Saying “I do” to great design principles

This story starts simply enough. As a member of McAfee’s new Design Systems team, I was asked to help define the list of design principles that would guide our company on good design. Pretty straightforward, right? But what I soon discovered was that while there was quite a lot of information out there that talked about what good design principles are or should be, there was very little about how companies went about deciding on these principles. How did they think of these principles? Why did they choose one principle over another? Who was involved in the decisions?

And that got me thinking.

Defining design principles for a company didn’t seem that different from designing a product. For it to really work, you first had to think of the user. If we wanted our design principles to be believed in and used across our company, then we needed to make sure that more than designers were involved in defining them. That meant including contributors from all roles in the company — marketers, product managers, engineers, and more.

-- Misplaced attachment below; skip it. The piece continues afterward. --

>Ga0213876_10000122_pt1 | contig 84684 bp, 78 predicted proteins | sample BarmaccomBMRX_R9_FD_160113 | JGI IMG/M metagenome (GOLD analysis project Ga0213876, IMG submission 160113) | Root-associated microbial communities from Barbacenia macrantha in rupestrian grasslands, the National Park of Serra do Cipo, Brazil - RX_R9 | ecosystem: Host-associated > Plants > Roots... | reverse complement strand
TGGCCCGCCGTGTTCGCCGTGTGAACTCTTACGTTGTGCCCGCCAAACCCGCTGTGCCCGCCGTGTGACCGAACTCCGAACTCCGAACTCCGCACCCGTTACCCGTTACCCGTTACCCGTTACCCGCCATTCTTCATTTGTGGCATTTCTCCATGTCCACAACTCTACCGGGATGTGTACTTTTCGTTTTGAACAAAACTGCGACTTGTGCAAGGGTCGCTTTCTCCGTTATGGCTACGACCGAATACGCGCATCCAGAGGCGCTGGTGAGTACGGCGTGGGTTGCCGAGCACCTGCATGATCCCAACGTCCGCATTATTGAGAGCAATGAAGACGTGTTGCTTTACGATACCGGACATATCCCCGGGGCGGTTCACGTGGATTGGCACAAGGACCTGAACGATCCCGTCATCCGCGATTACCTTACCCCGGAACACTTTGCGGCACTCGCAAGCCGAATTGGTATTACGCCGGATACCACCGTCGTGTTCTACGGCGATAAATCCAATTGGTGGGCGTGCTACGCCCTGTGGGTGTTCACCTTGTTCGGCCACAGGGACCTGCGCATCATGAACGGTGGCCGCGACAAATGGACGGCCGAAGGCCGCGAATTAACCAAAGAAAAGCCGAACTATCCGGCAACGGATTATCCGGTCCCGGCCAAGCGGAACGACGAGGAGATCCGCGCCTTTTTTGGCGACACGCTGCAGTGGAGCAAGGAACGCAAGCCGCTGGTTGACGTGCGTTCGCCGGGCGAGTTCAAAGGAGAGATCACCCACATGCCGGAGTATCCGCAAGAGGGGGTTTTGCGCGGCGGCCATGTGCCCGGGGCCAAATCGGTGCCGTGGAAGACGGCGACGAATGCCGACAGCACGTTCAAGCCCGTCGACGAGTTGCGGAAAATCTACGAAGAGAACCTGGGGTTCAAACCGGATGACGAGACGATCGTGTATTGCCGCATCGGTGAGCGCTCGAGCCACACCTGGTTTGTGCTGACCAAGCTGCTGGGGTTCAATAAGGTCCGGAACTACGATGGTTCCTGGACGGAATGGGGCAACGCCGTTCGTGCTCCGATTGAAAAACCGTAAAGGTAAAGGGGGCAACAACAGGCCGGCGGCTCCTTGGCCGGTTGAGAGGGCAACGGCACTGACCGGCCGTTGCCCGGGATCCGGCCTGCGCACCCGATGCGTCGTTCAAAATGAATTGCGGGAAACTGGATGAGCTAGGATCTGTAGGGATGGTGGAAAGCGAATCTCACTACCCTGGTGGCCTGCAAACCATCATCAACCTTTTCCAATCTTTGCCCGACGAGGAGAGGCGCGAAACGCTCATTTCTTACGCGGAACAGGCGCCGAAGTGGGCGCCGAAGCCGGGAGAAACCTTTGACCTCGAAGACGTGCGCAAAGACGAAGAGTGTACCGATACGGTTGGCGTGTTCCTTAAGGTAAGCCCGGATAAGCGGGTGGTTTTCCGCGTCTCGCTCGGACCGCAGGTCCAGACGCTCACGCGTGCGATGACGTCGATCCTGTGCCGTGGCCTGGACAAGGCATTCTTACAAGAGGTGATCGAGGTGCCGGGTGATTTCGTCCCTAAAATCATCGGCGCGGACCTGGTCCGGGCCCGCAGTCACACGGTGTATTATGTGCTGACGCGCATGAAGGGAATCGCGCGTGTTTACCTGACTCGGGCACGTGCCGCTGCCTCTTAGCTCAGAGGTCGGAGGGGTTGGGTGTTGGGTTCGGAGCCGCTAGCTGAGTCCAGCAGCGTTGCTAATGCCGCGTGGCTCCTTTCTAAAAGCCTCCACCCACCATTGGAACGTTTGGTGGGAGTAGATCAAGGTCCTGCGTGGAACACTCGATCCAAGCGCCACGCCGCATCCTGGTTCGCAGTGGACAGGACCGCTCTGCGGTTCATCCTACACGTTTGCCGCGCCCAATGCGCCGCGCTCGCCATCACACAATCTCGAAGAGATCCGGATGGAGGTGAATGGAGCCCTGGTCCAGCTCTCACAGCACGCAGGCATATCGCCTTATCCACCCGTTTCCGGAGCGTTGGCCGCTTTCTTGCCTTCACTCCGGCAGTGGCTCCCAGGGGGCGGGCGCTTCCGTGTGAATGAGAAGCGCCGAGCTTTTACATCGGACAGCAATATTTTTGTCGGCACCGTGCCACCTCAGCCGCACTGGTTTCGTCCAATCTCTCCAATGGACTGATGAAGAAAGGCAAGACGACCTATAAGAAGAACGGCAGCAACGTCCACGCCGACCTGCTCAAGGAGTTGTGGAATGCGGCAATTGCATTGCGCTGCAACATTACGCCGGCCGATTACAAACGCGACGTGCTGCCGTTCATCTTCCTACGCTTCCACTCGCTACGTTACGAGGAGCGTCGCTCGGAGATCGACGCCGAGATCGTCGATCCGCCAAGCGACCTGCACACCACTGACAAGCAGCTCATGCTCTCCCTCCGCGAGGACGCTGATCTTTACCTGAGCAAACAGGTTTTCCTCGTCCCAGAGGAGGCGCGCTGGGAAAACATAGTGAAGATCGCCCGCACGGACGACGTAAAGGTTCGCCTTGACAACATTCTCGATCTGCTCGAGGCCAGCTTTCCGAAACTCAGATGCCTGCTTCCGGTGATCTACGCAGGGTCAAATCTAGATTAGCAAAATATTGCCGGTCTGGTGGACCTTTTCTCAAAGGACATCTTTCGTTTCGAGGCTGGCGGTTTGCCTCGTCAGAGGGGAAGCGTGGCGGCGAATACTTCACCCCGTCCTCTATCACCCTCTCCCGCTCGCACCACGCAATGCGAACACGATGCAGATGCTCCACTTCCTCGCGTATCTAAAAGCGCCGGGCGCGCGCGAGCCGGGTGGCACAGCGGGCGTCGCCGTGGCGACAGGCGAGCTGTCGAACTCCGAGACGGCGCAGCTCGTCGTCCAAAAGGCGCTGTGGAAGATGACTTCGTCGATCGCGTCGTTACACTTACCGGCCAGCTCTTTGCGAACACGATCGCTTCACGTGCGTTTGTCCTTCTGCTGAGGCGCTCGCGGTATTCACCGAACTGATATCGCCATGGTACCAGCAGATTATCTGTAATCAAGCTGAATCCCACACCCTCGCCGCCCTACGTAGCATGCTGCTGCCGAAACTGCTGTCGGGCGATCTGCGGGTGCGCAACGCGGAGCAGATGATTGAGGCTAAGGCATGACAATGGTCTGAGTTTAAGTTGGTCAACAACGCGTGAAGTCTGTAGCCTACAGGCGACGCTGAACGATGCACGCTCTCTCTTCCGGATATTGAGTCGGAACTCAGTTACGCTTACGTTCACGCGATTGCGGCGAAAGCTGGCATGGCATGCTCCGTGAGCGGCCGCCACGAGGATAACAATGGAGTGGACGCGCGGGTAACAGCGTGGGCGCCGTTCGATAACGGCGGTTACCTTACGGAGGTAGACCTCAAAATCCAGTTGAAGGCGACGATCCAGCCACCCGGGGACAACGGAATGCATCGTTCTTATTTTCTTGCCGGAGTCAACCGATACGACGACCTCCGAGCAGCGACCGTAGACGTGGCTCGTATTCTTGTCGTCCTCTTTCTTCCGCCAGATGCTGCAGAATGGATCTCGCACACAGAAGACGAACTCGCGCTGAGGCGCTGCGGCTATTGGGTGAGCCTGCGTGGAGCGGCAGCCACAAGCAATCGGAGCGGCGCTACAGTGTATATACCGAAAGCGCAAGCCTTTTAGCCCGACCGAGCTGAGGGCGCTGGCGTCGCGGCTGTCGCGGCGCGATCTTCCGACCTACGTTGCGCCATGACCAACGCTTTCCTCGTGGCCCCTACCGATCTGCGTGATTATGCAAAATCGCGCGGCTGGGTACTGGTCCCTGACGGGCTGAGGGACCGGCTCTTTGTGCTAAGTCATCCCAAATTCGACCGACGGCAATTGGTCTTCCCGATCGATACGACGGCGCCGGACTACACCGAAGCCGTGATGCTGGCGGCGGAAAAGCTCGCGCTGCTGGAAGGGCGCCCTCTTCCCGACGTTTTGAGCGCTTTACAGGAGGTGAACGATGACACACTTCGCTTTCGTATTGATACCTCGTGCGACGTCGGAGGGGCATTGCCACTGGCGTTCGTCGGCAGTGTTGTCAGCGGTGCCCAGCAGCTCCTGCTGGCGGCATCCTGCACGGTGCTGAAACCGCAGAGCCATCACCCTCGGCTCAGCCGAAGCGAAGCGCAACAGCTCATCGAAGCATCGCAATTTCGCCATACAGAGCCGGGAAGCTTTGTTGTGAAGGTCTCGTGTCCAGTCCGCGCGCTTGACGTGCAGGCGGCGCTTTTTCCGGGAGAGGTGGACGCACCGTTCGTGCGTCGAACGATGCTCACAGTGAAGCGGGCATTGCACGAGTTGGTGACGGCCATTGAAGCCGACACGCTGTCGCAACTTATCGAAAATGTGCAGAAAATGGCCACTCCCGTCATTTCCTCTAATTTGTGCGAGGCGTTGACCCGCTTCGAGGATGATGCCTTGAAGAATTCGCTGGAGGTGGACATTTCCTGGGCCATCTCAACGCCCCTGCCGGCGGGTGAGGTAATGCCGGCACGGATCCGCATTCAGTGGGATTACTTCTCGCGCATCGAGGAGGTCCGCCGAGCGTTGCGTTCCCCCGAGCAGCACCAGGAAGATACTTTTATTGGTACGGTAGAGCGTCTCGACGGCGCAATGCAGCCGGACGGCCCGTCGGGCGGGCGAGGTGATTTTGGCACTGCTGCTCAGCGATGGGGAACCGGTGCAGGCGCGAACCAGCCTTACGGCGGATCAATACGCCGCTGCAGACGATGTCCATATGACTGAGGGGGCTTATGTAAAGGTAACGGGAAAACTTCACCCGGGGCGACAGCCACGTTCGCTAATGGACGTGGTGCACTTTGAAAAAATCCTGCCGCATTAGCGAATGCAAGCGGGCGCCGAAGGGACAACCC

So what happened next? And how does this all relate to a wedding? Well, that’s where you’ll just have to keep reading to find out.

First things first – what exactly are design principles?

Design principles are simply a shared set of high-level criteria that form the foundation of what good design means for a specific product, team, or organization. There are a ton of great design principles out there, but I’ve always liked the ones from Airbnb.

  • Unified – Each piece is part of a greater whole and should contribute positively to the system at scale. There should be no isolated features or outliers.